WikiLeaks documents that revealed a coverup of US drone strikes in Yemen may complicate security concerns – beyond just the package bombs or Anwar al-Awlaki. But the real challenge is how to head off a water crisis that threatens to bring more instability and violence.
The release of US diplomatic cables by WikiLeaks contains some serious stuff: US diplomats have been trying to steal the credit card numbers of top UN officials, Saudi Arabia is putting pressure on the US to attack Iran, Iran has obtained advanced long-range missiles from North Korea. Other cables are not so earth-shaking, but they nonetheless reveal personalities and events that are comical, surprising, or just plain weird. Here's our top five.
Secretary of State Hillary Clinton condemns the WikiLeaks 'attack on the international community' as harmful to US policy goals. But major geopolitical shifts are unlikely, analysts say.
The WikiLeaks release of diplomatic cables could put Arab leaders in a tight spot – and make America's diplomatic dance a bit more awkward in the region.
Like a lot of the flying public in America, I have doubts and concerns about the new airport security screening methods. What about loopholes? What about effectiveness? What about profiling? I put these questions to TSA chief John Pistole at a Monitor breakfast today. Here's what he said.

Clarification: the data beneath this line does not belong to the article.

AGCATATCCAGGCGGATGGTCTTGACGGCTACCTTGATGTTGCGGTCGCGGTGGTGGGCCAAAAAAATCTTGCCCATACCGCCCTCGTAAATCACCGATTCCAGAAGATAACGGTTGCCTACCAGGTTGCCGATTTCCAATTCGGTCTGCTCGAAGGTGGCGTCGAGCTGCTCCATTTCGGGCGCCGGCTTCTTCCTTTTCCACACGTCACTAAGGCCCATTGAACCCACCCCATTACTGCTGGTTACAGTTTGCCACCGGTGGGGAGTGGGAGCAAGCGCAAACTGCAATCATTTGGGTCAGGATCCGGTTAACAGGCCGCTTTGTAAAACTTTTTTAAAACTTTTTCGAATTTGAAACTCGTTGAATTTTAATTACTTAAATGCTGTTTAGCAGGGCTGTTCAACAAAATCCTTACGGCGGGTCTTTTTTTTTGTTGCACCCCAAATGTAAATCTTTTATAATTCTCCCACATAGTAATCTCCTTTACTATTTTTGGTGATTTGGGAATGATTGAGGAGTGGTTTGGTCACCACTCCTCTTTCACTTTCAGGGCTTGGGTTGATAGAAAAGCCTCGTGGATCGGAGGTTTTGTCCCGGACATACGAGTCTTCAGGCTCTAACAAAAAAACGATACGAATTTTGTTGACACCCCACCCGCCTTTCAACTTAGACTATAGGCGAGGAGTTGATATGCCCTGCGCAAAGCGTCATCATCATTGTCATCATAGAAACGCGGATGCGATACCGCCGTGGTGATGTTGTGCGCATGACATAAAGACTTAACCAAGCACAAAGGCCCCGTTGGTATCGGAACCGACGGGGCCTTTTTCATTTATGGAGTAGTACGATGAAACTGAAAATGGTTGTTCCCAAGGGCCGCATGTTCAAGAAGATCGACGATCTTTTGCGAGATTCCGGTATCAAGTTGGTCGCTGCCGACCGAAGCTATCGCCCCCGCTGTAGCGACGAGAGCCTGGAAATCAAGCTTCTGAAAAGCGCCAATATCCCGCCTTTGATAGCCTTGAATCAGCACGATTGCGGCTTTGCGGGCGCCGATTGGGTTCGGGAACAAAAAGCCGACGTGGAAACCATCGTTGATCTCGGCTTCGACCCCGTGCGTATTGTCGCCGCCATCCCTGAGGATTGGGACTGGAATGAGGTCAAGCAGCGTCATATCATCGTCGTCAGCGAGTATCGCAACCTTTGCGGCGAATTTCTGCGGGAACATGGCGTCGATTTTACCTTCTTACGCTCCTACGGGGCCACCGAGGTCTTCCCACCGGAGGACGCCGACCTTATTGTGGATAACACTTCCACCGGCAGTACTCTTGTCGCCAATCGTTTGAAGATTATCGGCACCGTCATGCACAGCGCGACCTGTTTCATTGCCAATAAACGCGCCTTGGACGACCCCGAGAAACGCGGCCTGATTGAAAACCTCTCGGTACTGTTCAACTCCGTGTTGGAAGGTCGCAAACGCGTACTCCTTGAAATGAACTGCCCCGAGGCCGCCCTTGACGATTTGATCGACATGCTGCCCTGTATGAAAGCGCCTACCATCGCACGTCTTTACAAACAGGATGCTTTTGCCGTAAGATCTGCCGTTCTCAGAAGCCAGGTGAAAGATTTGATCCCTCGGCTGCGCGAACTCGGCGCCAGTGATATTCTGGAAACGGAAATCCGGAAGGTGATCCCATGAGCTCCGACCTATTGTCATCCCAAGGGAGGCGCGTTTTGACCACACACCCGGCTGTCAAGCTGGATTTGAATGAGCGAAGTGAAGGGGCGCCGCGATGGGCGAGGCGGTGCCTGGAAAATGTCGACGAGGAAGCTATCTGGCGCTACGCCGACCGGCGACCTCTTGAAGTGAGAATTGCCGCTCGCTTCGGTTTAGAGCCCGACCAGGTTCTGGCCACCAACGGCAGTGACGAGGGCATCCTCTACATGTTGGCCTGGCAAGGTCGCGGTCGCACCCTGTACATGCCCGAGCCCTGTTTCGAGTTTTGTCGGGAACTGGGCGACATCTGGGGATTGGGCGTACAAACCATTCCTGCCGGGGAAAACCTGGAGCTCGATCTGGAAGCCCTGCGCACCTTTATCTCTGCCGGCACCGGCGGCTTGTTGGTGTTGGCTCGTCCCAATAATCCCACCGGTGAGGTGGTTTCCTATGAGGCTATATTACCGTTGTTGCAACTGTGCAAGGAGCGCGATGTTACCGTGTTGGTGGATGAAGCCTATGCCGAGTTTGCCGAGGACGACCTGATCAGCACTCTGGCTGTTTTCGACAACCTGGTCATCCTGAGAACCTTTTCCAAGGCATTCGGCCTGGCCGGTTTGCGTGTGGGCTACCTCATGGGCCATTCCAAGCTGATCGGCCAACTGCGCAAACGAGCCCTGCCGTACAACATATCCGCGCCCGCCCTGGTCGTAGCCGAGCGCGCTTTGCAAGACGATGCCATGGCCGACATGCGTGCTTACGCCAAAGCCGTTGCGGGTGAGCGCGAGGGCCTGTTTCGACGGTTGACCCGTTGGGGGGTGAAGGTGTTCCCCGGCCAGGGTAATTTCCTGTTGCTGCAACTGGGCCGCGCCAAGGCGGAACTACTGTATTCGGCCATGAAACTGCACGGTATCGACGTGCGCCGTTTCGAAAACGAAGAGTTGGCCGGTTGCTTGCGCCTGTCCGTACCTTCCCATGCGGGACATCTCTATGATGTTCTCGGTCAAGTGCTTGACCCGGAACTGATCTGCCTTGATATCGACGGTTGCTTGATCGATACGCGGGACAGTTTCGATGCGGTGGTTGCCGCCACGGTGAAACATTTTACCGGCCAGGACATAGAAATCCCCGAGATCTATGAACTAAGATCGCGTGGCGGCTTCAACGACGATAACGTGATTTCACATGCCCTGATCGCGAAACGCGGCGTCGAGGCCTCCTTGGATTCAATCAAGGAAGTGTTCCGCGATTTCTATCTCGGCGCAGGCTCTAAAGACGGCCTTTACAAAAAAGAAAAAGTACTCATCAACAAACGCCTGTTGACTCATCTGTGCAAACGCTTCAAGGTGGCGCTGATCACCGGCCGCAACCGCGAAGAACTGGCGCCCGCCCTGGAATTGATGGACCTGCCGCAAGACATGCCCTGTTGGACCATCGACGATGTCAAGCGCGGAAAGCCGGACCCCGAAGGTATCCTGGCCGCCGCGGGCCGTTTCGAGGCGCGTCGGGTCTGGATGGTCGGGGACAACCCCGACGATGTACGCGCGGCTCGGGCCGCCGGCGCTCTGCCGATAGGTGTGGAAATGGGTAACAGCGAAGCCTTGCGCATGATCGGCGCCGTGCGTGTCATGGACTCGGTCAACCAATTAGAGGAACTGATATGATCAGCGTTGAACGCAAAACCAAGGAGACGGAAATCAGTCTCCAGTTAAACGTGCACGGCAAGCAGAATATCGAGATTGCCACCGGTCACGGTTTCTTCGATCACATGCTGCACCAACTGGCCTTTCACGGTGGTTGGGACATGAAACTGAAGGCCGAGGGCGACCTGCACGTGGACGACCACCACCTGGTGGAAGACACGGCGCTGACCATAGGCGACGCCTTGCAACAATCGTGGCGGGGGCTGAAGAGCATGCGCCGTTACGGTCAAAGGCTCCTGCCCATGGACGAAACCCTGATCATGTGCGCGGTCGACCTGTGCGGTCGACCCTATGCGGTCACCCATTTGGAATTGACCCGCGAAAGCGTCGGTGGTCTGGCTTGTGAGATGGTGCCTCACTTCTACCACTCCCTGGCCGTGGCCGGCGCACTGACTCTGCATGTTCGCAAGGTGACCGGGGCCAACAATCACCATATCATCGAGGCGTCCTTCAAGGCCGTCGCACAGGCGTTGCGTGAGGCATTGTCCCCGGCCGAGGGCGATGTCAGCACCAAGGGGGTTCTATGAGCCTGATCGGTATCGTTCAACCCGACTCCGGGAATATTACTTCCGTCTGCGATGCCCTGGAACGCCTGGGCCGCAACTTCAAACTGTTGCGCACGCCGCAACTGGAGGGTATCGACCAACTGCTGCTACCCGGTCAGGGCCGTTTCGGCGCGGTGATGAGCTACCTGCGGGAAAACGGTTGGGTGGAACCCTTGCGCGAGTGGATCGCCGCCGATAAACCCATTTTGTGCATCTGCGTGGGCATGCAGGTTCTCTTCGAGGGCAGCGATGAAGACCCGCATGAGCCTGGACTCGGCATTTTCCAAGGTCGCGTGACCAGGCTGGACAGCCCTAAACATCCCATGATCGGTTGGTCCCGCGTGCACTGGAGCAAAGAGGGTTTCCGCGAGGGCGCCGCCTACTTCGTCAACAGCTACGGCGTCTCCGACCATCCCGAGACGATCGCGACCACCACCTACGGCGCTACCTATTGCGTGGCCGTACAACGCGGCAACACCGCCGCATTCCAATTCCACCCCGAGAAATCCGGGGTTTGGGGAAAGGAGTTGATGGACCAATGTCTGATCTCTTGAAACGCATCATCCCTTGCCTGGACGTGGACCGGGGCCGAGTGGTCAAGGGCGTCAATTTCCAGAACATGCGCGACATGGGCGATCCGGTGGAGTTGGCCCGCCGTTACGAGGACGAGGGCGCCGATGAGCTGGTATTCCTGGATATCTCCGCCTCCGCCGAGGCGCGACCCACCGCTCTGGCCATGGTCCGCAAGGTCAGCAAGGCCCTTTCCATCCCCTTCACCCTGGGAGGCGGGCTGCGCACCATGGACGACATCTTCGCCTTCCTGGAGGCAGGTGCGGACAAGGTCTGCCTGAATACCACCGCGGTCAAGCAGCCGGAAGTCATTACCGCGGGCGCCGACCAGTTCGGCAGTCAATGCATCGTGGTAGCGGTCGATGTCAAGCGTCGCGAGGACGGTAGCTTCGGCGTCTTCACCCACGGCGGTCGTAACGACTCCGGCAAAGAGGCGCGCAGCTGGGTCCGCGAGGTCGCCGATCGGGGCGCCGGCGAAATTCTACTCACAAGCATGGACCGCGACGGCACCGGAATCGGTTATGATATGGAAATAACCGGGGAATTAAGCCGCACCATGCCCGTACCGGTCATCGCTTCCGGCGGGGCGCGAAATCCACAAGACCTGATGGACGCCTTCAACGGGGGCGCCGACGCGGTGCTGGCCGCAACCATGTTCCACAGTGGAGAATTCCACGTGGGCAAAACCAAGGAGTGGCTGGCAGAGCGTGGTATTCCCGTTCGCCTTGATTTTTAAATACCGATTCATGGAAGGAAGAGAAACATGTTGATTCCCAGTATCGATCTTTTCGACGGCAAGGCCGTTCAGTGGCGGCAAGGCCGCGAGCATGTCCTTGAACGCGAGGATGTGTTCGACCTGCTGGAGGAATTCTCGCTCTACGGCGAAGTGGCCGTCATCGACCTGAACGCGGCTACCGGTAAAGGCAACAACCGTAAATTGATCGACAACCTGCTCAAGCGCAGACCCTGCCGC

Al Qaeda-linked terror threats in Europe this fall put intelligence and security forces, as well as the public, on edge. Most recently, Germany ramped up its security in anticipation of a possible attack. Below, an overview of those threats and incidents:
'We have cause for concern, but no reason for hysteria,' German Interior Minister Thomas de Maizière said today, adding that the tip-off came from a 'foreign partner,' reportedly the US.
Background checks on pilots, opinionated passengers, and even the risk of touching children inappropriately aren't keeping airport security personnel from carrying out rigorous body patdowns, but officials are willing to consider adjustments to the controversial new checkpoint procedures.
A police officer organizes packages of seized marijuana as it is displayed to the press in Cali, Colombia. Police seized more than two tons of marijuana, which authorities say belonged to a gang linked to rebels of the Revolutionary Armed Forces of Colombia (FARC).
Pentagon and congressional officials who toured a Kenyan medical laboratory are concerned that terrorist groups could get their hands on disease samples stored there.